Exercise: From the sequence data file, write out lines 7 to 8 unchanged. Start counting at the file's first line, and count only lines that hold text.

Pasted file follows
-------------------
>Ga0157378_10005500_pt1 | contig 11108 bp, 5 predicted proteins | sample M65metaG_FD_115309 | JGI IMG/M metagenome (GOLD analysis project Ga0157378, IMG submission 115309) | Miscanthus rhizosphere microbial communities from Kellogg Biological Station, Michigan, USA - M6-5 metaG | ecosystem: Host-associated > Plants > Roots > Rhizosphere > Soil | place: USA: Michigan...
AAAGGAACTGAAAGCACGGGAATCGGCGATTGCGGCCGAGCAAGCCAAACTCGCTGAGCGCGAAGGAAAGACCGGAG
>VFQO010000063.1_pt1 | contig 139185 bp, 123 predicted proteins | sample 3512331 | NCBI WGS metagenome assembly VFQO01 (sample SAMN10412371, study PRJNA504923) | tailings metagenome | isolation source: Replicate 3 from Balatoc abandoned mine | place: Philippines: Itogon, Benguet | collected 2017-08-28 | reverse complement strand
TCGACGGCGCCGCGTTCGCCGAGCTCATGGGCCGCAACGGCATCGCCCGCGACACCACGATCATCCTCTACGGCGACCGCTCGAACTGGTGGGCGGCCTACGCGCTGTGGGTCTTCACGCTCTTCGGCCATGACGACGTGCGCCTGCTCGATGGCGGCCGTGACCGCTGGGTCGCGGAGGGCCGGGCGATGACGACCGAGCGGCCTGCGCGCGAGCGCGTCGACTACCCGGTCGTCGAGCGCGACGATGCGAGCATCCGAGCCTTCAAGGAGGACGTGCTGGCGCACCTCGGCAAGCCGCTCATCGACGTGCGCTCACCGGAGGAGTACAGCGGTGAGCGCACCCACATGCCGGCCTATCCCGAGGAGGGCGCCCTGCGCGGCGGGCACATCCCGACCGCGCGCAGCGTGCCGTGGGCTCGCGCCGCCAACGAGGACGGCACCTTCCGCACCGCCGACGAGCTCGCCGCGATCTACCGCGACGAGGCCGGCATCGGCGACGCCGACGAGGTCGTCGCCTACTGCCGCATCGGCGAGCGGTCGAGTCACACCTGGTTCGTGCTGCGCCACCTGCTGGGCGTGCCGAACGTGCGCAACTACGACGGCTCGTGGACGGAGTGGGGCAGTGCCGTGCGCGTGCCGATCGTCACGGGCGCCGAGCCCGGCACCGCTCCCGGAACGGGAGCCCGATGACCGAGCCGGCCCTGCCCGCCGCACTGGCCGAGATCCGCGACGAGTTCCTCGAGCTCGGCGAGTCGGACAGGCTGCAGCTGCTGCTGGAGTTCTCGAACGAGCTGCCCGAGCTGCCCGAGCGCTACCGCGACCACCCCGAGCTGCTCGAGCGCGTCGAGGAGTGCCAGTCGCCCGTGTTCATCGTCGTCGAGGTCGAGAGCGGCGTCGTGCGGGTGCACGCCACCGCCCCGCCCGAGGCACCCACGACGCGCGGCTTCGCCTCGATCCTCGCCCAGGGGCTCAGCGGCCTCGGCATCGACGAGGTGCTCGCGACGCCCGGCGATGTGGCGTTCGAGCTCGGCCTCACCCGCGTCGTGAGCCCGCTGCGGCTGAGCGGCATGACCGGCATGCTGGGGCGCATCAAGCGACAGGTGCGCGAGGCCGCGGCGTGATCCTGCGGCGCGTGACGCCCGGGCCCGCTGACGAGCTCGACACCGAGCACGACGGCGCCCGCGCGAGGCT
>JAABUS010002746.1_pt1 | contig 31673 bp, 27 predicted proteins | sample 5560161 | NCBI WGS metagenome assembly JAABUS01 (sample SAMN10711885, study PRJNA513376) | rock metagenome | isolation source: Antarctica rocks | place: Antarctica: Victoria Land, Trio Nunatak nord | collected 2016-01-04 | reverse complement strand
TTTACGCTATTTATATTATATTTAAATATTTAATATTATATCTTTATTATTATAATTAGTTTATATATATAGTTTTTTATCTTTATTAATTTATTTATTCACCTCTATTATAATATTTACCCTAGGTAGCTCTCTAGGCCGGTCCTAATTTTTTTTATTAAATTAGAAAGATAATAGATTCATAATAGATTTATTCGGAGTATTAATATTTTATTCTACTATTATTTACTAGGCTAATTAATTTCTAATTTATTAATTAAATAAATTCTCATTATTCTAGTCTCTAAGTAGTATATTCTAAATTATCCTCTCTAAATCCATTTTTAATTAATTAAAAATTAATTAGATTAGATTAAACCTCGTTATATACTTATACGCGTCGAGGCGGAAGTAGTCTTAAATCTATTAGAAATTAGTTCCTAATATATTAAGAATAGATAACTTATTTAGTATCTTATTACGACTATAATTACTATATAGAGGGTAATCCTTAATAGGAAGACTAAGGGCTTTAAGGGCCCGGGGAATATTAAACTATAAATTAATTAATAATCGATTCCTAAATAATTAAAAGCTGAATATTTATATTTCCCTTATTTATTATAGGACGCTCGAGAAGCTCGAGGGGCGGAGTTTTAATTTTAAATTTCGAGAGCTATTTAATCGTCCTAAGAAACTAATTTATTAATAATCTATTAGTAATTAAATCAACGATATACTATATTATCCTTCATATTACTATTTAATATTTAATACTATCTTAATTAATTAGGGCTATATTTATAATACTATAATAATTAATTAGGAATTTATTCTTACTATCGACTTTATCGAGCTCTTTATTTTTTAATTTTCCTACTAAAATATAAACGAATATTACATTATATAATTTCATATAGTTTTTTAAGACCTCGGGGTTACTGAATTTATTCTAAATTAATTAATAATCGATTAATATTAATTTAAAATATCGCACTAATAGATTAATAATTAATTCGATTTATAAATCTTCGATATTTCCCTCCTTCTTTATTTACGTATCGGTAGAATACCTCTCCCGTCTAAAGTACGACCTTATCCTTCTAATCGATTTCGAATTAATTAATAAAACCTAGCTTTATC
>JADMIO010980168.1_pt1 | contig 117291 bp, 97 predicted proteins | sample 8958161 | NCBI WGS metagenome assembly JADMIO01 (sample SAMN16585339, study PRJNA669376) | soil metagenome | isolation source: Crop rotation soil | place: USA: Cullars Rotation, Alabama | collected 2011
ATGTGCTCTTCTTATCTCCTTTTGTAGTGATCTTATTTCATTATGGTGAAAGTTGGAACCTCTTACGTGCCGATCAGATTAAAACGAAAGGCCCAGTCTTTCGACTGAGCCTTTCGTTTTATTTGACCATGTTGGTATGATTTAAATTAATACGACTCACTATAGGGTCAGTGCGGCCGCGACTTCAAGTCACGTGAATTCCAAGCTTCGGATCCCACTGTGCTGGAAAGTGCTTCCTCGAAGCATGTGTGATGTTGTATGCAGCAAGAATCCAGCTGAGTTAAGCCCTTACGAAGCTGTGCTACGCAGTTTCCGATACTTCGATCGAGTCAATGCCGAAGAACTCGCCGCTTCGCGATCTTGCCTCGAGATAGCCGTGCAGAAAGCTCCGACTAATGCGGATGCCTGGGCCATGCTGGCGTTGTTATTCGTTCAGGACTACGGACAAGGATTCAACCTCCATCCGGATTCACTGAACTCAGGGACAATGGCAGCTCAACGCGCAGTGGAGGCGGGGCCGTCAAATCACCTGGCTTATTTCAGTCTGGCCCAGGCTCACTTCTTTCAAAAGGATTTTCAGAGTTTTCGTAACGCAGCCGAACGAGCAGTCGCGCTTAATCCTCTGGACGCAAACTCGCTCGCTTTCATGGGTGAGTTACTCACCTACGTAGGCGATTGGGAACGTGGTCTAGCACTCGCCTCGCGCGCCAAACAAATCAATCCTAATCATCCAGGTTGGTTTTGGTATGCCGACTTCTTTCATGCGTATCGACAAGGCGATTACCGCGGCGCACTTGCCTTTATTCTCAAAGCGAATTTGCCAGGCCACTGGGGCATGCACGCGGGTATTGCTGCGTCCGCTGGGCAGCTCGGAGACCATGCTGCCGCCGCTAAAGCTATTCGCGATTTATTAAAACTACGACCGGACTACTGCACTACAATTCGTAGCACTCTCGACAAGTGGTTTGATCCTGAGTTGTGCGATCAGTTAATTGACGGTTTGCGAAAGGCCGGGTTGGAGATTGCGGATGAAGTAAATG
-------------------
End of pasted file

>JADMIO010980168.1_pt1 | contig 117291 bp, 97 predicted proteins | sample 8958161 | NCBI WGS metagenome assembly JADMIO01 (sample SAMN16585339, study PRJNA669376) | soil metagenome | isolation source: Crop rotation soil | place: USA: Cullars Rotation, Alabama | collected 2011
ATGTGCTCTTCTTATCTCCTTTTGTAGTGATCTTATTTCATTATGGTGAAAGTTGGAACCTCTTACGTGCCGATCAGATTAAAACGAAAGGCCCAGTCTTTCGACTGAGCCTTTCGTTTTATTTGACCATGTTGGTATGATTTAAATTAATACGACTCACTATAGGGTCAGTGCGGCCGCGACTTCAAGTCACGTGAATTCCAAGCTTCGGATCCCACTGTGCTGGAAAGTGCTTCCTCGAAGCATGTGTGATGTTGTATGCAGCAAGAATCCAGCTGAGTTAAGCCCTTACGAAGCTGTGCTACGCAGTTTCCGATACTTCGATCGAGTCAATGCCGAAGAACTCGCCGCTTCGCGATCTTGCCTCGAGATAGCCGTGCAGAAAGCTCCGACTAATGCGGATGCCTGGGCCATGCTGGCGTTGTTATTCGTTCAGGACTACGGACAAGGATTCAACCTCCATCCGGATTCACTGAACTCAGGGACAATGGCAGCTCAACGCGCAGTGGAGGCGGGGCCGTCAAATCACCTGGCTTATTTCAGTCTGGCCCAGGCTCACTTCTTTCAAAAGGATTTTCAGAGTTTTCGTAACGCAGCCGAACGAGCAGTCGCGCTTAATCCTCTGGACGCAAACTCGCTCGCTTTCATGGGTGAGTTACTCACCTACGTAGGCGATTGGGAACGTGGTCTAGCACTCGCCTCGCGCGCCAAACAAATCAATCCTAATCATCCAGGTTGGTTTTGGTATGCCGACTTCTTTCATGCGTATCGACAAGGCGATTACCGCGGCGCACTTGCCTTTATTCTCAAAGCGAATTTGCCAGGCCACTGGGGCATGCACGCGGGTATTGCTGCGTCCGCTGGGCAGCTCGGAGACCATGCTGCCGCCGCTAAAGCTATTCGCGATTTATTAAAACTACGACCGGACTACTGCACTACAATTCGTAGCACTCTCGACAAGTGGTTTGATCCTGAGTTGTGCGATCAGTTAATTGACGGTTTGCGAAAGGCCGGGTTGGAGATTGCGGATGAAGTAAATG